The People’s Bank of China announced a collaboration with the European Union to adopt a common taxonomy for green investments.

By Paul A. Davies, Nicola Higgs, and Edward R. Kempson

On 21 March 2021, the People’s Bank of China (PBC) announced that China is working with the European Union to adopt a common green taxonomy across the two markets later this year. PBC Governor Yi Gang, speaking at the China Development Forum, said strengthening the nation’s green finance system was the central bank’s priority for the next five years.[1] He emphasised that, in order for China to meet its 30/60 goal of peaking carbon emissions by 2030 and achieving carbon neutrality by 2060, China needs to engage in collaboration with global partners.

The EU Taxonomy Regulation,[2] which entered into force in July 2020 and will take effect on a phased basis from 1 January 2022, is one of the most significant developments in sustainable finance to date. It creates a classification system for environmentally sustainable economic activities and aims to provide clarity as to what should be considered “green”. The EU Taxonomy Regulation is intended to avoid issues of greenwashing and is considered to be an important tool in implementing the Paris Agreement climate goals. For more details on the EU Taxonomy Regulation, please refer to our blog post on the topic.

New trade arrangement incentivizes power operators to be more energy-efficient.

By Paul A. Davies, R. Andrew Westgate, Qingyi Pan, and Jacqueline J. Yap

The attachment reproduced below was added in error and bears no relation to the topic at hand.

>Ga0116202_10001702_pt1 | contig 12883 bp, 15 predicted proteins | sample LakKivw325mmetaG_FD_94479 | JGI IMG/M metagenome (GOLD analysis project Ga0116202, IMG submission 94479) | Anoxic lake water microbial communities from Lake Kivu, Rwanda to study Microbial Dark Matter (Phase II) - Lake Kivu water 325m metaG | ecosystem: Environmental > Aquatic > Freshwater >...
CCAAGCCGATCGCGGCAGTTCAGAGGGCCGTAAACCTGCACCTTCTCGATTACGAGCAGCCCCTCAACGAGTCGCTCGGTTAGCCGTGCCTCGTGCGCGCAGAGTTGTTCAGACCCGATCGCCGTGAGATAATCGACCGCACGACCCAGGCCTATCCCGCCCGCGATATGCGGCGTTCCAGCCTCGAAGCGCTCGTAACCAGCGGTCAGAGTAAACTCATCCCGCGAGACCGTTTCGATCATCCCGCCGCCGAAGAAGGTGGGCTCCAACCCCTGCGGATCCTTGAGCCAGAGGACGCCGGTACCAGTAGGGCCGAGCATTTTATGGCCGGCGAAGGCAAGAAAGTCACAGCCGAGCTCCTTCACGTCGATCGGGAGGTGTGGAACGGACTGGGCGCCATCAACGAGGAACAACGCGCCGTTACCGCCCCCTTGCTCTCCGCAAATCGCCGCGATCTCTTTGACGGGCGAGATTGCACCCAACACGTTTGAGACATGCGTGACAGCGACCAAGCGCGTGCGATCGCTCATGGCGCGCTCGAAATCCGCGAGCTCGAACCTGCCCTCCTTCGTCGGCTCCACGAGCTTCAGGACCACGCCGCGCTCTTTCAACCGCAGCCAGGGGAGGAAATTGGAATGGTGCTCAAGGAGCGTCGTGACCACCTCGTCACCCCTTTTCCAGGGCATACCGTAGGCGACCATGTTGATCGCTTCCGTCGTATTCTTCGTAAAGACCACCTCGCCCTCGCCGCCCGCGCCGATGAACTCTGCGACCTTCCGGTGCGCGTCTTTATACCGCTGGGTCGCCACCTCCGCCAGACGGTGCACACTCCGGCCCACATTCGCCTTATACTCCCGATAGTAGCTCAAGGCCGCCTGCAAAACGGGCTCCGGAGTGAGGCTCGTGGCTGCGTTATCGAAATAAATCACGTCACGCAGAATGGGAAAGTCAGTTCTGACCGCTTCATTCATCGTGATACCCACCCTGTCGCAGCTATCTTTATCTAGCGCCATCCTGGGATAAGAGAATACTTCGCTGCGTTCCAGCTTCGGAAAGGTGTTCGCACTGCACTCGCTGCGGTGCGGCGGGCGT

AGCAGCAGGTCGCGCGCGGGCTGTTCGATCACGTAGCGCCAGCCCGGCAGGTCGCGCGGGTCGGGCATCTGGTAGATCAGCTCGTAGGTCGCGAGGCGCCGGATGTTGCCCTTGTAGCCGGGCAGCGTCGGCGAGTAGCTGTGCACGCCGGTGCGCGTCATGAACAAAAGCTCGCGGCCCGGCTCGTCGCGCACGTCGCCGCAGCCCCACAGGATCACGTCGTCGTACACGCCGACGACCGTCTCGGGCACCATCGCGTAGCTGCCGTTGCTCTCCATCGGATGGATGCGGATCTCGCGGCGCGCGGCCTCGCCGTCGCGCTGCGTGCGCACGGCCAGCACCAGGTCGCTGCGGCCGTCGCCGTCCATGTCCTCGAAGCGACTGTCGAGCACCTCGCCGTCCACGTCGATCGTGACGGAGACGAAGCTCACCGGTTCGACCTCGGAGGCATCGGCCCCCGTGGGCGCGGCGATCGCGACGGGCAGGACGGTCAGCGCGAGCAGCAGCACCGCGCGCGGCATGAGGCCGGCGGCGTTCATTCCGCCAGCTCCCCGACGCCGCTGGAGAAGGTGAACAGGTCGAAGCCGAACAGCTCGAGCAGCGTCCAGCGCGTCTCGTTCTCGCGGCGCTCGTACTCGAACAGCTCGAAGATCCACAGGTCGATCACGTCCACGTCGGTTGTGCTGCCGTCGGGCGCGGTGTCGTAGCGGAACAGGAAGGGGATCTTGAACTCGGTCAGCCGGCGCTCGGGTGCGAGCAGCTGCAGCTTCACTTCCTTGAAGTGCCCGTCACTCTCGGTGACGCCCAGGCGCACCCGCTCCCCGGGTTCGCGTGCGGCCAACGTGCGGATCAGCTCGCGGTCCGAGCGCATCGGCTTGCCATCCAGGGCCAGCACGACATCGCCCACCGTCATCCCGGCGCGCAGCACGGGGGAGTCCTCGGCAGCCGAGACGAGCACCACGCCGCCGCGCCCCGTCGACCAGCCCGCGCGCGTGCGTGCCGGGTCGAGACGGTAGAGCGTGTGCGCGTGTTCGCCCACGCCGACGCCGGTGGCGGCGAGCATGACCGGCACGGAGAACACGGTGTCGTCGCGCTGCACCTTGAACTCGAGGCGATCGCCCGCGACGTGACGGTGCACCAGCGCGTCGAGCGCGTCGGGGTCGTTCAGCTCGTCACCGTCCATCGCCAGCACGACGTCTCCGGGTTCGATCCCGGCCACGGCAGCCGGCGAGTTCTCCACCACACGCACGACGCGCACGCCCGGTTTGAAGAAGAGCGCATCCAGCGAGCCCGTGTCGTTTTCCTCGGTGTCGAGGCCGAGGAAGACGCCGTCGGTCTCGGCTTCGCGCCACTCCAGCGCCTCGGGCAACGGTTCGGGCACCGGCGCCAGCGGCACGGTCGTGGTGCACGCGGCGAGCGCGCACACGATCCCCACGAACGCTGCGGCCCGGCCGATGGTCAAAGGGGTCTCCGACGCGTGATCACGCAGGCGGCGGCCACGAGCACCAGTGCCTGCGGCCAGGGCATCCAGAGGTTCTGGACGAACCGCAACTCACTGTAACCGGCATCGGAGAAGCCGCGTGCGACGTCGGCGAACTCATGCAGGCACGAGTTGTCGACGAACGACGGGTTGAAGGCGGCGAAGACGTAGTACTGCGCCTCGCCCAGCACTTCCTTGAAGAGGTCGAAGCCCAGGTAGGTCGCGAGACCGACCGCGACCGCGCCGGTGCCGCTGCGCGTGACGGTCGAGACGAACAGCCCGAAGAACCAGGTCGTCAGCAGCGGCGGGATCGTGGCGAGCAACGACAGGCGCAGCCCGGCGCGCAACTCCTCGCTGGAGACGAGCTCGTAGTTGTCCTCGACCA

On January 1, 2021, the long-awaited China Emissions Trading Scheme (ETS) commenced operation, with 2,225 coal-fired power plants participating. Under this new ETS, China’s power operators will have to buy emissions permits if their coal plant exceeds carbon intensity benchmarks, giving power operators an incentive to improve efficiency. Since 2011, China has developed pilot emissions trading platforms in nine cities and provinces, paving the way for a national trading scheme that was first announced in 2017, along with an emissions trading market development plan for the power generation sector. After almost four years of development, the first annual compliance cycle officially began on January 1. China’s Ministry of Ecology and Environment (MEE) has published several policy documents on the national ETS that establish regulatory authority and specify general rules for key areas of market operation and design, including the Carbon Emissions Rights Trading Regulations (Trial), which was published in November 2020.